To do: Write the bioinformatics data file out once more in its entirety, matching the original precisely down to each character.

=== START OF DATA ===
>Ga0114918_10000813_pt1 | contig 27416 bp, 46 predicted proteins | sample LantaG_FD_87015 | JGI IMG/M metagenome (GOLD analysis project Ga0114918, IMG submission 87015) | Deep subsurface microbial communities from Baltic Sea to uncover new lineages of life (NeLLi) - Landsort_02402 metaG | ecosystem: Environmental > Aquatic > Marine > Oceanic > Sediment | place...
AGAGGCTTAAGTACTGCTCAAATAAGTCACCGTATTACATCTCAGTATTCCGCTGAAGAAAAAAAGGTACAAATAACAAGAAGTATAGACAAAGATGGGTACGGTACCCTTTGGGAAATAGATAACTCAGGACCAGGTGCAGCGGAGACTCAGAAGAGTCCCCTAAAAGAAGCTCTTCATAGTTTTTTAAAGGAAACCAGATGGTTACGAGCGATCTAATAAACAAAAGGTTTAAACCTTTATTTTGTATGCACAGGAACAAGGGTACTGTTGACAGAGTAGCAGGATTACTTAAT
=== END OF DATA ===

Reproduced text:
>Ga0114918_10000813_pt1 | contig 27416 bp, 46 predicted proteins | sample LantaG_FD_87015 | JGI IMG/M metagenome (GOLD analysis project Ga0114918, IMG submission 87015) | Deep subsurface microbial communities from Baltic Sea to uncover new lineages of life (NeLLi) - Landsort_02402 metaG | ecosystem: Environmental > Aquatic > Marine > Oceanic > Sediment | place...
AGAGGCTTAAGTACTGCTCAAATAAGTCACCGTATTACATCTCAGTATTCCGCTGAAGAAAAAAAGGTACAAATAACAAGAAGTATAGACAAAGATGGGTACGGTACCCTTTGGGAAATAGATAACTCAGGACCAGGTGCAGCGGAGACTCAGAAGAGTCCCCTAAAAGAAGCTCTTCATAGTTTTTTAAAGGAAACCAGATGGTTACGAGCGATCTAATAAACAAAAGGTTTAAACCTTTATTTTGTATGCACAGGAACAAGGGTACTGTTGACAGAGTAGCAGGATTACTTAAT